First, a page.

Xie Aims to Bridge Gap Between Science and Community Health

Xie Aims to Bridge Gap Between Science and Community Health

In a region grappling with persistent health disparities, Rongbing Xie, DrPH, MPH, a scholar at the Forge AHEAD Center, is working to bring academic studies closer to the communities they aim to serve. Xie recently participated in the 2024 Community Engaged Research Summer Institute, hosted by the Mississippi Center for Clinical and Translational Research (MCCTR) at the University of Southern Mississippi, designed to enhance community engagement in health research.

The institute provided Xie with new perspectives on conducting impactful research.

From Academia to Action

Xie anticipates her experience and skills gained through the Summer Institute will significantly influence her current research. Specifically, she will be able to “develop more effective strategies for recruiting and retaining participants, particularly among underserved populations.”

At the institute, Xie and her fellow scholars engaged in hands-on community research practices. She plans to incorporate these strategies into her future work, including focus groups and community advisory boards.

“I plan to adopt the comprehensive community engagement strategies learned during the institute to ensure that community voices are heard and incorporated at every stage of my research projects,” she explained. “This includes conducting focus groups, community advisory boards and regular feedback sessions.”

The Power of Mentorship

Xie’s experience was enriched by mentorship from experts like Forge AHEAD Community Engagement Core lead Caroline Compretta, Ph.D.

“Working with Dr. Caroline Compretta during the MCCTR Summer Institute has been an eye-opening experience,” Xie said. “Her expertise in community engagement and outreach has significantly influenced my approach to involving communities in my research.”

This mentorship reinforced for Xie the importance of community partnerships in research.

Xie headshot

Rongbing Xie, DrPh, MPH

Assistant Professor, Department of Surgery, UAB Heersink School of Medicine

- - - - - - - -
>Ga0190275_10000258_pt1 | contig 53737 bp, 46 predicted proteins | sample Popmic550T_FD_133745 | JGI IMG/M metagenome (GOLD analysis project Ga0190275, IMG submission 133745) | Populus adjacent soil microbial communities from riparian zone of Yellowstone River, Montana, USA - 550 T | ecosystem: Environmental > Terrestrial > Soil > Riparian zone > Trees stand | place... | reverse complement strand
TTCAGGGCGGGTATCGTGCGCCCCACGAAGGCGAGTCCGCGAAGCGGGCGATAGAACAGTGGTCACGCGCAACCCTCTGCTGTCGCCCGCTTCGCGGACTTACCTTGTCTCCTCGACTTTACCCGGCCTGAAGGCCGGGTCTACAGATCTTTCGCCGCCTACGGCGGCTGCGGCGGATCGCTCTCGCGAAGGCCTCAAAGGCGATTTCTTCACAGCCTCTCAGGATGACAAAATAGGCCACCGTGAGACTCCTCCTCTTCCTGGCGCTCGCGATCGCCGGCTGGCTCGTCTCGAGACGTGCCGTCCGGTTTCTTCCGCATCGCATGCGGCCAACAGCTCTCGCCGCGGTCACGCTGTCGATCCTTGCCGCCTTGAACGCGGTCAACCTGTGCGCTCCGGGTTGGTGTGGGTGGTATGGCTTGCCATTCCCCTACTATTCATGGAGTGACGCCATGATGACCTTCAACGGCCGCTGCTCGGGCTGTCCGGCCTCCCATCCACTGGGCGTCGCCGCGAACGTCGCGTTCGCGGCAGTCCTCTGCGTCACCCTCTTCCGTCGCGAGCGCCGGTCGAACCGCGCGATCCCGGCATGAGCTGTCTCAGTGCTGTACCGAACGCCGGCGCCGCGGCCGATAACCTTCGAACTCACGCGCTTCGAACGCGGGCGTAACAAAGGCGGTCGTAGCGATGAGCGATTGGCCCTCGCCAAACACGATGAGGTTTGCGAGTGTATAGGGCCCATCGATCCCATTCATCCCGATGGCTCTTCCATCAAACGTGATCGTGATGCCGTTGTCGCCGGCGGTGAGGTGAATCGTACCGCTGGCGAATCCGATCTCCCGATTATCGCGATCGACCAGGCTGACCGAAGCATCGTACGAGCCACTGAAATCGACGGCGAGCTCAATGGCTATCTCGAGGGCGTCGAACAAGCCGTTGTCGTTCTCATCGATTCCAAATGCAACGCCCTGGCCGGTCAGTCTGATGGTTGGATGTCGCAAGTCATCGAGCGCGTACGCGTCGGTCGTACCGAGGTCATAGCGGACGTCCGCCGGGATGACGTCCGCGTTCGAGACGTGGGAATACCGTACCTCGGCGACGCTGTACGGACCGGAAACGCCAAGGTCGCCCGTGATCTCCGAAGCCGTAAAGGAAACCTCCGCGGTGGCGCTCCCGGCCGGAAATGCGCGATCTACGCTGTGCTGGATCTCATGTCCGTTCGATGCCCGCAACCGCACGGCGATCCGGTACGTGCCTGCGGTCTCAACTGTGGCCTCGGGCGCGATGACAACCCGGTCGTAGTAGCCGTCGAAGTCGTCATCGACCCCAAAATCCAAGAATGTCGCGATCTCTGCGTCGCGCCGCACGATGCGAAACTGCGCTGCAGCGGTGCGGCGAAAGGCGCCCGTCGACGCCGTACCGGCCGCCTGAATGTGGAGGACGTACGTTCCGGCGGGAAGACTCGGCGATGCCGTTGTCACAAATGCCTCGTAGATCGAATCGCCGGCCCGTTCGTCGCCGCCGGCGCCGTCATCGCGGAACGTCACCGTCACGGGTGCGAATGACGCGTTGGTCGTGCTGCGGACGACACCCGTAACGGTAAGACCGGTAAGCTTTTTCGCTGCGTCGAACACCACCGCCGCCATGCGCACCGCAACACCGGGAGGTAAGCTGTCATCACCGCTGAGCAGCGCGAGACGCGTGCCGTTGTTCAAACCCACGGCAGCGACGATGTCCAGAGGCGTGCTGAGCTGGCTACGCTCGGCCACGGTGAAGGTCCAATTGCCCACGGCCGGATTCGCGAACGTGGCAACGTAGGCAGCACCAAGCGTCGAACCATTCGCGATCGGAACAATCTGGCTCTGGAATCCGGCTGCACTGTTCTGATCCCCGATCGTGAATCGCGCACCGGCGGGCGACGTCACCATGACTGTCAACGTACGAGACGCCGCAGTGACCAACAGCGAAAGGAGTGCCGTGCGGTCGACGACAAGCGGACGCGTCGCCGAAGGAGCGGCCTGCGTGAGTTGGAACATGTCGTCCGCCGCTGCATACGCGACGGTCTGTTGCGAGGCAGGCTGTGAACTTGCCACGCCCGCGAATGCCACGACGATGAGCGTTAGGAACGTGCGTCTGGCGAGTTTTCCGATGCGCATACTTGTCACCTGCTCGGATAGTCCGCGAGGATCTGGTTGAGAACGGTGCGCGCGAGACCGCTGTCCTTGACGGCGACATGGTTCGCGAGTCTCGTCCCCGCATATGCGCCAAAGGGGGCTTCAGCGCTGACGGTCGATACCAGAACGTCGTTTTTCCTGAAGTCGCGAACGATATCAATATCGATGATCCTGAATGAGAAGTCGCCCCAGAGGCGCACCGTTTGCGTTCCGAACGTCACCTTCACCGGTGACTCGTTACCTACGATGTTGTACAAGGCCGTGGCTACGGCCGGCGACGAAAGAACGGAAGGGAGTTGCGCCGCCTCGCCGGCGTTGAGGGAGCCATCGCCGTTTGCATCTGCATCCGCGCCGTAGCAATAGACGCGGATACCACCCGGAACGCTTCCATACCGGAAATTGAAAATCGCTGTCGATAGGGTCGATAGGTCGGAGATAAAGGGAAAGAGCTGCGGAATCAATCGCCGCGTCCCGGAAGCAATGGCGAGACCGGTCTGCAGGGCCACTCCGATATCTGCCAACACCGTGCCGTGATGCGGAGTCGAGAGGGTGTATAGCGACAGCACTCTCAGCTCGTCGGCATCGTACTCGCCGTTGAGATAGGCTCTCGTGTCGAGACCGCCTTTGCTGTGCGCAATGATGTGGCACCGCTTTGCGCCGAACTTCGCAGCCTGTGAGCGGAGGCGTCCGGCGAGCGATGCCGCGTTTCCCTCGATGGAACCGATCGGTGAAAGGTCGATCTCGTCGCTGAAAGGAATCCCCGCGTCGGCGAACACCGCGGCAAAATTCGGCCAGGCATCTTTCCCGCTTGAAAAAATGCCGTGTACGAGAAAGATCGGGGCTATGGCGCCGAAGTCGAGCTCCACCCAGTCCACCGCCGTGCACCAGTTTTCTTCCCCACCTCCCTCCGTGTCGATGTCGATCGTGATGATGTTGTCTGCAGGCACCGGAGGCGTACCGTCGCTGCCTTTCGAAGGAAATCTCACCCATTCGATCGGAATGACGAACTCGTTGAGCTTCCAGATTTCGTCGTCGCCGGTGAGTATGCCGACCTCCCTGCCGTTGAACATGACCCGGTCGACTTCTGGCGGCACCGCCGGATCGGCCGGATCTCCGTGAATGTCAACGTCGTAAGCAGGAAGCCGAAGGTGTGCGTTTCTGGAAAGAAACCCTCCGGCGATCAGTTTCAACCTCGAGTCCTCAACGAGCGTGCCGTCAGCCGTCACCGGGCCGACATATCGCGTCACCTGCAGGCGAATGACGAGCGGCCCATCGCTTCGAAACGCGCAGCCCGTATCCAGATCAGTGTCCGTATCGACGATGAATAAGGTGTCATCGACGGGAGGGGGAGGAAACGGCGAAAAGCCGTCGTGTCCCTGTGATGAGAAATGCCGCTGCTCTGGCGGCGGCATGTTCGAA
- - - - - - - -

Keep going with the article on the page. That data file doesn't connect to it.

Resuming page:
Learn more about Xie.

“The most valuable lesson I took away from the institute is the critical importance of integrating community perspectives into every phase of the research process.”

A Lesson for Life

As the institute drew to a close, Xie carried with her a profound realization: the community isn’t just the subject of research – they’re partners in the journey to better health.

“The most valuable lesson I took away from the institute is the critical importance of integrating community perspectives into every phase of the research process,” she explains. “This approach not only enhances the relevance and impact of the research but also fosters trust and cooperation between researchers and community members.”

Why This Matters

Xie’s experience at the Summer Institute has implications far beyond her individual research. The health challenges she’s addressing – obesity, diabetes, and high blood pressure – affect communities across America, with some groups disproportionately impacted.

By fostering stronger connections between researchers and communities, initiatives like the MCCTR Summer Institute aim to create more effective, culturally sensitive interventions. This approach could lead to improved health outcomes and a reduction in long-standing health inequities.

A Call to Action

Xie’s journey highlights the need for collaboration between researchers, community leaders, and citizens in tackling public health challenges. As she returns to her work with her Forge AHEAD projects, her experience serves as a reminder of the potential for academic research to drive meaningful change when rooted in community engagement.

What is Community-Based Participatory Research?

Community-Based Participatory Research (CBPR) is a collaborative approach that combines knowledge and action to improve community health and reduce disparities.

Key Features:

  • Equal Partnership: Community members and researchers share power and responsibility throughout the research process.
  • Cultural Relevance: Methods and interventions are tailored to fit the cultural context of the community.
  • Community Focused: Research addresses issues important to the community.
  • Empowerment: Builds on community strengths and resources.
  • Action and Change: Uses results to promote social change and improve health.
  • Sustainability: Aims for long-term benefits and lasting relationships.

CBPR makes research more ethical, relevant, and beneficial by actively involving communities and addressing their specific needs.

For more information, refer to the article “Community-based Participatory Research (CBPR): Towards Equitable Involvement of Community in Psychology Research” published in American Psychologist.


2024 Community Engaged Research Summer Institute Participants

Xie presenting one of her Forge AHEAD projects at the Summer Institute

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